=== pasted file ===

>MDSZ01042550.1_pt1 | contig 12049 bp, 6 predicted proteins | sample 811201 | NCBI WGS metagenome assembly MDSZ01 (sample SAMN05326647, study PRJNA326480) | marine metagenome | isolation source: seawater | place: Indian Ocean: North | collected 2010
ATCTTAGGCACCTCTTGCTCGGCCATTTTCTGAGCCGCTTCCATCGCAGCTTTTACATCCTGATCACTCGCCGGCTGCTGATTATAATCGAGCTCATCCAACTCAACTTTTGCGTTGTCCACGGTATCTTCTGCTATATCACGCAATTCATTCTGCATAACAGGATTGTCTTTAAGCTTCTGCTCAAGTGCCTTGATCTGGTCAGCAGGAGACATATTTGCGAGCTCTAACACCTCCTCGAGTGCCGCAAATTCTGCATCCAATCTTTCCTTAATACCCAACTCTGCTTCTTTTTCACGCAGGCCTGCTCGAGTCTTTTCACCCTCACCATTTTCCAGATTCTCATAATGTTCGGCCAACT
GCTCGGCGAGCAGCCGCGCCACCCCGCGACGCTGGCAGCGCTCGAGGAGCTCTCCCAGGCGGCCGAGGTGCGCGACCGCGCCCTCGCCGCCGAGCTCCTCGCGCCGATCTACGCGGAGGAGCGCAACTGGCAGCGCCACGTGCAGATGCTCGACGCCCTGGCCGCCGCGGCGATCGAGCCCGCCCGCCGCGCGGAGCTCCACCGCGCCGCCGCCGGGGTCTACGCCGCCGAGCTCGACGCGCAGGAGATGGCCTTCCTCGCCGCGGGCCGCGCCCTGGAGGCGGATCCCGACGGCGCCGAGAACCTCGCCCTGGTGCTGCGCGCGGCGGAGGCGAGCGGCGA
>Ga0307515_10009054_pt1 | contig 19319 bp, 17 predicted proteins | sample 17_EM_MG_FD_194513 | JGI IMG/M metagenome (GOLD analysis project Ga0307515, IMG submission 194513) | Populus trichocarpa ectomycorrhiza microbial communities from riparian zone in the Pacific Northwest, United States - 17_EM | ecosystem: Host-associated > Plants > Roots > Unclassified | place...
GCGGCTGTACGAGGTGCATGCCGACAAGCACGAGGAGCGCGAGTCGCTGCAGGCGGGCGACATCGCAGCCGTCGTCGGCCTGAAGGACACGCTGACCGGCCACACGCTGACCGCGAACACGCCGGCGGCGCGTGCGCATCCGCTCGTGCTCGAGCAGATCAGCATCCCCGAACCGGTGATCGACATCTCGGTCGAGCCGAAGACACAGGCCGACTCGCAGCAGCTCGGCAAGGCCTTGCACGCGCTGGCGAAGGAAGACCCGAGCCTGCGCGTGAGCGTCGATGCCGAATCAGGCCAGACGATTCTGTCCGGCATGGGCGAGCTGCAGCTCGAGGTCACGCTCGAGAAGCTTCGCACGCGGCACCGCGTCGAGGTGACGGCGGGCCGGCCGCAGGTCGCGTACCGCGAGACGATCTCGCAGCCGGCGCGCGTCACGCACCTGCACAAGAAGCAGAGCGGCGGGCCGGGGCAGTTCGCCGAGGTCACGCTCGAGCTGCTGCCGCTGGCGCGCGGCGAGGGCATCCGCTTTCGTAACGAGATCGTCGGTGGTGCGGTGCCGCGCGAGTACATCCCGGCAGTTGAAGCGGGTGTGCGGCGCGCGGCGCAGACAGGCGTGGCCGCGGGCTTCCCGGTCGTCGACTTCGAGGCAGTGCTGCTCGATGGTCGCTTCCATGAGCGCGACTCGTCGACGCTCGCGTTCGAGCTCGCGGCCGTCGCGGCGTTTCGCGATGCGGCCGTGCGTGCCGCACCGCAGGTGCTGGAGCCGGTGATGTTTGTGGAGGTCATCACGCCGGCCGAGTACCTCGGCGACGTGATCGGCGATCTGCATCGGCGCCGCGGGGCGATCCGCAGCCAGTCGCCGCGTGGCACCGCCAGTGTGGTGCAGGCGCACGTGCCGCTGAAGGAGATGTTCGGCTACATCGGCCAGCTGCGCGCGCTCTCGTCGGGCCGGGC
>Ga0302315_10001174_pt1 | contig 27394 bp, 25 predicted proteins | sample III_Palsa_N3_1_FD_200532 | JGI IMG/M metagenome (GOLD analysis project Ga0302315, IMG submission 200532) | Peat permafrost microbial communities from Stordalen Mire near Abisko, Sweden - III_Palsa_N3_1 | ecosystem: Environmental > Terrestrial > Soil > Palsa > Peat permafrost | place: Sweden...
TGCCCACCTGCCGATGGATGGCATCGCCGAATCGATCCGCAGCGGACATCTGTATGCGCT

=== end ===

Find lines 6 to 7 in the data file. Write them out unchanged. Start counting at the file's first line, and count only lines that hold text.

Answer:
>Ga0302315_10001174_pt1 | contig 27394 bp, 25 predicted proteins | sample III_Palsa_N3_1_FD_200532 | JGI IMG/M metagenome (GOLD analysis project Ga0302315, IMG submission 200532) | Peat permafrost microbial communities from Stordalen Mire near Abisko, Sweden - III_Palsa_N3_1 | ecosystem: Environmental > Terrestrial > Soil > Palsa > Peat permafrost | place: Sweden...
TGCCCACCTGCCGATGGATGGCATCGCCGAATCGATCCGCAGCGGACATCTGTATGCGCT